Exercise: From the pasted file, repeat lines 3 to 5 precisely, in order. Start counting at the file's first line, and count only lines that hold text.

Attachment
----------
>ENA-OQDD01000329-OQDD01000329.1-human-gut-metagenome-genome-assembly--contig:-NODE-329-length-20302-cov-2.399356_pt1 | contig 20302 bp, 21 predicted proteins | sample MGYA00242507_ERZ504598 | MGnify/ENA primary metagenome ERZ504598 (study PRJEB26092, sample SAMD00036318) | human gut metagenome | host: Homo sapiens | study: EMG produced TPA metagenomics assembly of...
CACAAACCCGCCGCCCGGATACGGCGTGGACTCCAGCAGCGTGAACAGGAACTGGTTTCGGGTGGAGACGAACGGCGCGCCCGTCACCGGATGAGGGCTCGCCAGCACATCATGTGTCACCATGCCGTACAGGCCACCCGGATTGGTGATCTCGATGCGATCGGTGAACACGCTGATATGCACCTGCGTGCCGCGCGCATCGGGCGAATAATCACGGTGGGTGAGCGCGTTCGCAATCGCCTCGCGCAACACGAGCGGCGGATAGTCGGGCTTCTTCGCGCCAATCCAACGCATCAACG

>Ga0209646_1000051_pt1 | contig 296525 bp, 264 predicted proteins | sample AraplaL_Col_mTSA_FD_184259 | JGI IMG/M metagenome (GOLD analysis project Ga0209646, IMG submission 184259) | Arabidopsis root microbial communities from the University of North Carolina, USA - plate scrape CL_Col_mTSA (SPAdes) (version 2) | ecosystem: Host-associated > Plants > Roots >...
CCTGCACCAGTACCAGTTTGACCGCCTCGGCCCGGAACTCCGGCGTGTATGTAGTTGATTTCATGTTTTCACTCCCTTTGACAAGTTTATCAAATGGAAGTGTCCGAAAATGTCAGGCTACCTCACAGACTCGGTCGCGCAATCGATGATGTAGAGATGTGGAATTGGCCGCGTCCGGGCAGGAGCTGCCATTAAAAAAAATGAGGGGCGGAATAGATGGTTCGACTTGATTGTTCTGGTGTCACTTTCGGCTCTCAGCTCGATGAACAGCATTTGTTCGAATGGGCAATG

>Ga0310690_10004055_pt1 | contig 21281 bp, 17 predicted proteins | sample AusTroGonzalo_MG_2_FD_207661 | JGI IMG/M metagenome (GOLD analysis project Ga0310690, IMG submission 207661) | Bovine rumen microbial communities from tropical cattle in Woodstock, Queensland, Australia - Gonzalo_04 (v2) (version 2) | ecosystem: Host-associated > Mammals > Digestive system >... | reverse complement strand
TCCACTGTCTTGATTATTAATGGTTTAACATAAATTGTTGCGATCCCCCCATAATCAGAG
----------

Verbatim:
>Ga0209646_1000051_pt1 | contig 296525 bp, 264 predicted proteins | sample AraplaL_Col_mTSA_FD_184259 | JGI IMG/M metagenome (GOLD analysis project Ga0209646, IMG submission 184259) | Arabidopsis root microbial communities from the University of North Carolina, USA - plate scrape CL_Col_mTSA (SPAdes) (version 2) | ecosystem: Host-associated > Plants > Roots >...
CCTGCACCAGTACCAGTTTGACCGCCTCGGCCCGGAACTCCGGCGTGTATGTAGTTGATTTCATGTTTTCACTCCCTTTGACAAGTTTATCAAATGGAAGTGTCCGAAAATGTCAGGCTACCTCACAGACTCGGTCGCGCAATCGATGATGTAGAGATGTGGAATTGGCCGCGTCCGGGCAGGAGCTGCCATTAAAAAAAATGAGGGGCGGAATAGATGGTTCGACTTGATTGTTCTGGTGTCACTTTCGGCTCTCAGCTCGATGAACAGCATTTGTTCGAATGGGCAATG

>Ga0310690_10004055_pt1 | contig 21281 bp, 17 predicted proteins | sample AusTroGonzalo_MG_2_FD_207661 | JGI IMG/M metagenome (GOLD analysis project Ga0310690, IMG submission 207661) | Bovine rumen microbial communities from tropical cattle in Woodstock, Queensland, Australia - Gonzalo_04 (v2) (version 2) | ecosystem: Host-associated > Mammals > Digestive system >... | reverse complement strand